Productivity Archives - Page 2 of 2 - Jo Alcock Consulting
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Productivity

[caption id="attachment_1508" align="aligncenter" width="320" caption="ILI 2011 (apologies for poor photo!)"]ILI 2011[/caption] Last week I attended my first full Internet Librarian International conference. It's an event I've often followed virtually and this year was really pleased to be able to attend and present on using web tools to improve productivity for librarians (see previous blog post for more information). I attended really interesting sessions, met great people and had engaging discussions.

Last week at Internet Librarian International 2011 I gave a presentation on productivity for librarians. I'm a fan of the GTD (Getting Things Done) methodology and like to utilise online software to help organise my work and increase my productivity. I thought I'd give a brief overview of some of the tips I've picked up along the way as well as sharing some of my favourite productivity tools.

[caption id="" align="alignright" width="240" caption="To do list by dmachiavello on Flickr"]To do list by dmachiavello on Flickr[/caption] One of my resolutions this year was to integrate the GTD (Getting Things Done) methodology into my work and home life. I'm a bit of a productivity tool geek, I'm always downloading a new to-do list or note taking app on my iPhone or iPad to check out. My journey with to-do lists has taken me down a long and winding road. I was an avid fan of good old pen and paper (and to-do list notepads and post-its!) for a number of years, dabbled with using Microsoft OneNote a few years ago, and started my online discovery with Toodledo in about 2007. It integrated with my start page (Pageflakes at the time) and I could use it on my iPod touch; I really liked the fact I could access it from anywhere and keep it updated. So much so in fact that I blogged about it. After a while I got fed up of Toodledo (let's face it, it's functional but pretty ugly) and wanted to see what all the fuss was with Remember The Milk (RTM), which had been growing in popularity. This is a really simple, yet feature rich customisable service and a lot of people love it. I used to be one of those people and had a pro subscription for two years. 

[caption id="attachment_1297" align="alignleft" width="150" caption="CPD23 logo"]CPD23 logo[/caption] Many readers are likely to have heard of the 23 Things staff development programmes (also known as Learning 2.0) which have been used in a number of libraries across the world over the last few years. For those not familiar - it's an online self-discovery learning programme used to introduce library staff to some of the technologies relevant to libraries (particularly social media). It's achieved via a reflective blog which serves as an introduction to blogging as well as recording progress on each of the 23 'Things' thoughout. In the UK, a number of public and academic libraries have run the programme, including Cambridge who did it last summer. Some of the Cambridge librarians loved it so much that they're doing it again - in fact this summer they are running two versions! The first is a repeat of the initial programme, whilst the second is what this blog post is about - 23 Things for Professional Development. So what's that then?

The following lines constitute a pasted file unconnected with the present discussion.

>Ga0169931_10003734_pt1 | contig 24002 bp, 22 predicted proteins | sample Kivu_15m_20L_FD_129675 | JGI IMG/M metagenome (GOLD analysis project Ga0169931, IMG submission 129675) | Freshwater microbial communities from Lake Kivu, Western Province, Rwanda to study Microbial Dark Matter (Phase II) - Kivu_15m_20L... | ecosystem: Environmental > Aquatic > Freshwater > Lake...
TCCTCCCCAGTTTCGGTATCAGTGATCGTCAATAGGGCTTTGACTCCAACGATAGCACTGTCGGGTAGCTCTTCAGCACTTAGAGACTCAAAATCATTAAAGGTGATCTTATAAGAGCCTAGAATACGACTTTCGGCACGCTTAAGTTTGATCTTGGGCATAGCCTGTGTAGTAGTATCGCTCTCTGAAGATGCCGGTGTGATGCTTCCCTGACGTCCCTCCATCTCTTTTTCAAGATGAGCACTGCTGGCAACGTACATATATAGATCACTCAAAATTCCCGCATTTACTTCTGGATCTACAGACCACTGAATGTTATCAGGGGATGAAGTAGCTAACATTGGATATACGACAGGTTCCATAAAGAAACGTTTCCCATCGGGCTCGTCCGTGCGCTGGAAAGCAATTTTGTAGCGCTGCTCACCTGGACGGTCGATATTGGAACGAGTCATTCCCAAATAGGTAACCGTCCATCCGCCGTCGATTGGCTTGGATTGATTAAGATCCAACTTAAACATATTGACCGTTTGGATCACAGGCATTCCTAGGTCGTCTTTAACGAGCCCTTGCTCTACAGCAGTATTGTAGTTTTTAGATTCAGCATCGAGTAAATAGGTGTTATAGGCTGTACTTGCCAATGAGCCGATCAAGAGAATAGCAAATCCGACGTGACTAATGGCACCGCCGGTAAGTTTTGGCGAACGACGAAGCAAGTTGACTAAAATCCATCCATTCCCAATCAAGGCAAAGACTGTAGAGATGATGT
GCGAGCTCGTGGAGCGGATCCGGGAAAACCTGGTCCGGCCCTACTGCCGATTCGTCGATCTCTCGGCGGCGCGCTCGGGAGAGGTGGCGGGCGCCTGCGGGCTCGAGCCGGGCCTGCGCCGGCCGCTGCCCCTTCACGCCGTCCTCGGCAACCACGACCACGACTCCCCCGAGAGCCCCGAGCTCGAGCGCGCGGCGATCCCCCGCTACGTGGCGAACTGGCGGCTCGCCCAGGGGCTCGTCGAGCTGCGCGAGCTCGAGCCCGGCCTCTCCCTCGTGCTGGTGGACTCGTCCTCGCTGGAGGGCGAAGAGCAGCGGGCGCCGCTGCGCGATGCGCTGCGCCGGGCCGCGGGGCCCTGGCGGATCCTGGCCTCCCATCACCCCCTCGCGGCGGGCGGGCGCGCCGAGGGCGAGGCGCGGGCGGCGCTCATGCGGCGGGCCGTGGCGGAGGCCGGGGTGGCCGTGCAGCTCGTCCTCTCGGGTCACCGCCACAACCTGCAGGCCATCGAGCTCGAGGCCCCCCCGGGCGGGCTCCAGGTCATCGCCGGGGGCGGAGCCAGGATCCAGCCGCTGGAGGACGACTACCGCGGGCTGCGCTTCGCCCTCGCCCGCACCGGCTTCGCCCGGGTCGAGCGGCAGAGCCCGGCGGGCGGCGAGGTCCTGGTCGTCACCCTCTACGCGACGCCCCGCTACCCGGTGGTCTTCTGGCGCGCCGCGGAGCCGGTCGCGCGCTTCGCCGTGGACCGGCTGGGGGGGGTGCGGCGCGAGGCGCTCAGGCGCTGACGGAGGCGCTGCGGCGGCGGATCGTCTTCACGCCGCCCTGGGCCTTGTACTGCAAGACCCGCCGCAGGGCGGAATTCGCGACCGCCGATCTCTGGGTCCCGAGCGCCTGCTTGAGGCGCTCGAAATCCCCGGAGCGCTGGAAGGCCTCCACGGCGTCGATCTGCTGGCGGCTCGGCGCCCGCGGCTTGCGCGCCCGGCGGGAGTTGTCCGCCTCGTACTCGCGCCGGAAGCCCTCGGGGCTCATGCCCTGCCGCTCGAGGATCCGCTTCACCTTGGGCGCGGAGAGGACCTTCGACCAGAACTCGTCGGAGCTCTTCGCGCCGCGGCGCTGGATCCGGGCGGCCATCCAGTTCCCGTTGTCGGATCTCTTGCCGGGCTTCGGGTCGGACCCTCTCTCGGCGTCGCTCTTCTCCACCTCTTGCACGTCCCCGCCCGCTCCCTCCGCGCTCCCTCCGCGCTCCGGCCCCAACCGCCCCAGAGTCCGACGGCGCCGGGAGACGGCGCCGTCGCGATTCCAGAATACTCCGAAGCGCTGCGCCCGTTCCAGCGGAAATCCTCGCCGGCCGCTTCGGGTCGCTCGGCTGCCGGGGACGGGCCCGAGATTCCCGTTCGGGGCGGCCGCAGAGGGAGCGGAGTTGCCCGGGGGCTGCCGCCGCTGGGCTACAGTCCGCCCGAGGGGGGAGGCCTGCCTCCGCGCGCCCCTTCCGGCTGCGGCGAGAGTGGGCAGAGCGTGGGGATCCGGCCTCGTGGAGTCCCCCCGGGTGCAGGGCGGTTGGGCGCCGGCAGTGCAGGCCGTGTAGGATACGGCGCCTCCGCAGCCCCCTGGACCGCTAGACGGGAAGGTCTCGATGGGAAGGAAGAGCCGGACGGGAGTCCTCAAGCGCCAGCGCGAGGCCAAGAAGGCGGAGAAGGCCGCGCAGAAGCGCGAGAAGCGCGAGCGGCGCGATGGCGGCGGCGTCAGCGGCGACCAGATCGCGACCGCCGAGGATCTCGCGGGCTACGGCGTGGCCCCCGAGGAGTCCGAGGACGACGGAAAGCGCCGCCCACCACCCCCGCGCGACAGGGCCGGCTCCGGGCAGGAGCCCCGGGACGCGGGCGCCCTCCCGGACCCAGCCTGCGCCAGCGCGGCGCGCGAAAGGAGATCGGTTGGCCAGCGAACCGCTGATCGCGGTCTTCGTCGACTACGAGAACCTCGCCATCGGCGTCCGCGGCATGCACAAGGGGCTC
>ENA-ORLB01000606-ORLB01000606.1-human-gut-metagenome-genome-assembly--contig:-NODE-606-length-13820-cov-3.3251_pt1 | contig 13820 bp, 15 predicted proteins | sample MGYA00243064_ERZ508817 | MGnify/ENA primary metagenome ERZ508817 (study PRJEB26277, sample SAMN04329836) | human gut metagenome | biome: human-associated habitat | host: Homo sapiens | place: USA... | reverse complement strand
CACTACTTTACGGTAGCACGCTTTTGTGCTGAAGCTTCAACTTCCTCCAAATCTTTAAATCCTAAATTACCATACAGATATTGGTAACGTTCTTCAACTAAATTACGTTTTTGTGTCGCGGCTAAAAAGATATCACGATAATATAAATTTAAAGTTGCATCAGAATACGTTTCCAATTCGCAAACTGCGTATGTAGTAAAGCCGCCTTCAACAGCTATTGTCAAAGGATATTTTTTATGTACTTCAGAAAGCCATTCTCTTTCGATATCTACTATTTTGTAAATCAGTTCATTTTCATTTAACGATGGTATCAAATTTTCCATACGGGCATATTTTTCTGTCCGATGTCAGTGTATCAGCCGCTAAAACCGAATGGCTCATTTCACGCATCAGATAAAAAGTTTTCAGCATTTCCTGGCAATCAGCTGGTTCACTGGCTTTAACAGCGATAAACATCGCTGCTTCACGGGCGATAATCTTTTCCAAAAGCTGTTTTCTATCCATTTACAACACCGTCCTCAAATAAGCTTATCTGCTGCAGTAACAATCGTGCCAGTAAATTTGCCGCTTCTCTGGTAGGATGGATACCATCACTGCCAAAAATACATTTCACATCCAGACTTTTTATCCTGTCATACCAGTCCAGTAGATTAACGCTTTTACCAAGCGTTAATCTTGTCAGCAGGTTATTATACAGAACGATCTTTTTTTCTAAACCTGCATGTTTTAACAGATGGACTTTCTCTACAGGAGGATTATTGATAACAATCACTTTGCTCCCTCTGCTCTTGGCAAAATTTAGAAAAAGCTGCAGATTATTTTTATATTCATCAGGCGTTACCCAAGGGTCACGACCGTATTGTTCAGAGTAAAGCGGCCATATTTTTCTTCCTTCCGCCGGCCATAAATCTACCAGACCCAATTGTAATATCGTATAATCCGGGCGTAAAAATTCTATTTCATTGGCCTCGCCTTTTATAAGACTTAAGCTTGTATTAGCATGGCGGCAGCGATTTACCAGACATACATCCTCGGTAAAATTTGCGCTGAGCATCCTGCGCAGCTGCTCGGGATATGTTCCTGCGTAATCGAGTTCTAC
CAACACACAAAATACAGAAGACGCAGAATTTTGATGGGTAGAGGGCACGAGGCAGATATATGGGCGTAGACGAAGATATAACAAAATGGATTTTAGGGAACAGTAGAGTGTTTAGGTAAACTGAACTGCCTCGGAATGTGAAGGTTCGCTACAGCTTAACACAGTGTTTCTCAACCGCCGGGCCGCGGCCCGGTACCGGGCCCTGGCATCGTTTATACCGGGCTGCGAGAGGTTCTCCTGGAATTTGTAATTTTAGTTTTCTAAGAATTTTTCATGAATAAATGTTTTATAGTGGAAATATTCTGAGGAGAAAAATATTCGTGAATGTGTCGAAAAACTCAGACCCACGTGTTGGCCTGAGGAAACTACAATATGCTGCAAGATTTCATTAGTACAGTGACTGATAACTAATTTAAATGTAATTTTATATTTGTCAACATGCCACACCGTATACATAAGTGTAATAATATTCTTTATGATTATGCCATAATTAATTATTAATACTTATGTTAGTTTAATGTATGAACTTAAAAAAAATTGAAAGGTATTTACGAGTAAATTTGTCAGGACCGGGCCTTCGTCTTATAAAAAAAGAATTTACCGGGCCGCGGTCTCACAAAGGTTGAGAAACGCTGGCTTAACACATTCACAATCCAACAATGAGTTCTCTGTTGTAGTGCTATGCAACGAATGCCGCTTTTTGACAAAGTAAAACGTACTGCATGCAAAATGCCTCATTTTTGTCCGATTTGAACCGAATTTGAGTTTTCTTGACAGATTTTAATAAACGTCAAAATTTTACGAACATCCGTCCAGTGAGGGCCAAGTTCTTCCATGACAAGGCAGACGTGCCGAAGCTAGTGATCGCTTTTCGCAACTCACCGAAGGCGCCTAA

I'm fascinated by personality and how it affects the way we work; my Psychology A-level was one of the most interesting courses I've taken and my undergraduate dissertation (on Sports Psychology) focused on individual personality differences and their impact on sport participation. I've also always loved taking personality tests to try to find out more about myself. So I was pleasantly surprised when I found out about a book by Devora Zack titled 'Networking for people who hate networking: a field guide for introverts, the overwhelmed, and the underconnected'. Now I don't hate networking, but I do find it difficult so thought this book might be able to help (plus it has pictures on penguins on the cover and within the chapters, which was always going to sway me!). I decided to buy a copy for my Kindle and have really enjoyed reading it.

[caption id="" align="alignnone" width="500" caption="True phone by cizake on Flickr"]True phone[/caption] Picture the scene: a researcher and research director sat in an office around a faded cream plastic telephone with the headset lying upwards on the desk, listening to a call on speakerphone and taking turns to shout into the mouthpiece. The person on the other end of the line can't seem to pick up the director's voice so the researcher has to repeat everything the director says so that the caller can hear. Not exactly an ideal situation for a conference call is it? But things are much better than that nowadays aren't they?